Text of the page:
A boxlike unit that stands on its own and has a computer and monitor for public display. It works through a touch-screen (or built-in keyboard and pointing device) and allows customers to interact with it and make selections.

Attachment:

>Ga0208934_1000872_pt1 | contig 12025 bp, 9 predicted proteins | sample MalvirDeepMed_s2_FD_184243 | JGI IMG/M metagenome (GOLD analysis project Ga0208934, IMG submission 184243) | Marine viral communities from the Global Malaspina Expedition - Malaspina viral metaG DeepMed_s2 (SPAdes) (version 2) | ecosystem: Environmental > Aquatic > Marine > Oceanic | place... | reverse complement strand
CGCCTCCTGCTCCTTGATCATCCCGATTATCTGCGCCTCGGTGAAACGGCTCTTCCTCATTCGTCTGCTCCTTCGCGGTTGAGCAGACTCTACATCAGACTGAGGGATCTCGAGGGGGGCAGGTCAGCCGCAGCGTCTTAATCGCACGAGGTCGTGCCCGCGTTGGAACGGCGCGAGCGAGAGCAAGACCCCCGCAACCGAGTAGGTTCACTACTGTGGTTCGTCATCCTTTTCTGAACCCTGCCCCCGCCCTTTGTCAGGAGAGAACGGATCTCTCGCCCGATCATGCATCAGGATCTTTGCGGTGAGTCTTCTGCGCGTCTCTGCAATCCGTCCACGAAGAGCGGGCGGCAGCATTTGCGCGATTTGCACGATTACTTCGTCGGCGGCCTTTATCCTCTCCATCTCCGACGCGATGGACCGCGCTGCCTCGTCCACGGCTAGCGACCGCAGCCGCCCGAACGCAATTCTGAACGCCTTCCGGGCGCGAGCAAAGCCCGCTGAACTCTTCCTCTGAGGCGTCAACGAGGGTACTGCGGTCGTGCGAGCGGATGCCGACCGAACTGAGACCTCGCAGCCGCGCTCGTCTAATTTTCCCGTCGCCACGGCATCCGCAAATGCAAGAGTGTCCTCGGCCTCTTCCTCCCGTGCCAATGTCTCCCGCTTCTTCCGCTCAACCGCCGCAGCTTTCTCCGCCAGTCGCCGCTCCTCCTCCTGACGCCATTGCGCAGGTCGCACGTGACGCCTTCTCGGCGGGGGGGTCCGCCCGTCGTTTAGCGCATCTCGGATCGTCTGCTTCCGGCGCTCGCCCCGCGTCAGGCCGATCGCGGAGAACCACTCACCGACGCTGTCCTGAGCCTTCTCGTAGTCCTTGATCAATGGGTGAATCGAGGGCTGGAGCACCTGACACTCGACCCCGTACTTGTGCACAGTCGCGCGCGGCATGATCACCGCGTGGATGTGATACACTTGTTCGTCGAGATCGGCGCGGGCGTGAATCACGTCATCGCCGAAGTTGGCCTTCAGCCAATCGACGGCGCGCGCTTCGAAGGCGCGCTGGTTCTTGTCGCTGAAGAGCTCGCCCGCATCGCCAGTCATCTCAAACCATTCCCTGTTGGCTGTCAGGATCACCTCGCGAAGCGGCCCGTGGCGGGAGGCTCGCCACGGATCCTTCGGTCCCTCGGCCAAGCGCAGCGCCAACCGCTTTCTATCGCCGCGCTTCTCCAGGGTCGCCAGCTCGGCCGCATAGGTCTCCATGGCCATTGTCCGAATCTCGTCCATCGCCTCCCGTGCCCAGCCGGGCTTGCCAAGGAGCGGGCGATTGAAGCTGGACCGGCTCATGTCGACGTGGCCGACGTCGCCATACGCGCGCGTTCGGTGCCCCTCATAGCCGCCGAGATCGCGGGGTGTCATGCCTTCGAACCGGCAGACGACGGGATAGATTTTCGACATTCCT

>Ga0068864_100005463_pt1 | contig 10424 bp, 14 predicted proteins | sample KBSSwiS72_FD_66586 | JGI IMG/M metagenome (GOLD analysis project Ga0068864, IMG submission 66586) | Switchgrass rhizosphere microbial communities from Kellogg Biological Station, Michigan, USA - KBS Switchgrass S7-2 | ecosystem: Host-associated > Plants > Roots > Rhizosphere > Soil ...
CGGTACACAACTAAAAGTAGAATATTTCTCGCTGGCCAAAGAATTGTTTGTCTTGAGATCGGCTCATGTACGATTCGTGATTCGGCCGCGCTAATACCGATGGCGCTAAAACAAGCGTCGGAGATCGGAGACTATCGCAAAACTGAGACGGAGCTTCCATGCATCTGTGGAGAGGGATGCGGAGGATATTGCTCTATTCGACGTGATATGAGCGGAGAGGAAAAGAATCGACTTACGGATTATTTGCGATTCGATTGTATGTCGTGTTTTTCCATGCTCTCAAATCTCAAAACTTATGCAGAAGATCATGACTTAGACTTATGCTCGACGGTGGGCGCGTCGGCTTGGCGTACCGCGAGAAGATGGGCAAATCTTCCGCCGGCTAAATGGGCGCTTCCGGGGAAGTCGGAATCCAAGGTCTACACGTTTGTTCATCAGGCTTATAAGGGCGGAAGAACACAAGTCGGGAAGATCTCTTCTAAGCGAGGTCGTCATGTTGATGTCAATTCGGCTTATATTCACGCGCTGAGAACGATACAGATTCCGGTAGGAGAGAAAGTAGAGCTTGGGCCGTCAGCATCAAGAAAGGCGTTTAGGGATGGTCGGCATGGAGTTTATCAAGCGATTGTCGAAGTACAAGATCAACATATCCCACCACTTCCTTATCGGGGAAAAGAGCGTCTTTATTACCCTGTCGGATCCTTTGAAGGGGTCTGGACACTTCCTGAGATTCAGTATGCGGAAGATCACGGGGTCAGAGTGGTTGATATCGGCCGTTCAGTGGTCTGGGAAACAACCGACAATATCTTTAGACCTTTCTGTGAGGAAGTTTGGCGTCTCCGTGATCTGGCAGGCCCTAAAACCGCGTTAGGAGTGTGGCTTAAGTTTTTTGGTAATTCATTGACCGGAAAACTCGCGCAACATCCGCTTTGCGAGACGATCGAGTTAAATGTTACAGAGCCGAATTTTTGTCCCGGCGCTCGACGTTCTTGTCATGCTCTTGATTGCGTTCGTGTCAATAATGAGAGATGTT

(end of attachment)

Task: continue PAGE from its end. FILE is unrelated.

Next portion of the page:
Commonly seen in airports and tourist venues (to provide information on hotels, restaurants, or public transportation, for example), they are also popular at trade shows and in some retail stores. Many in-store kiosks link shoppers to a Web site where they can browse for items that are not physically located in the store. Kiosks also provide salespeople with more information, such as product specs, warranty info, and pricing comparisons, and they are relatively inexpensive and easy to install.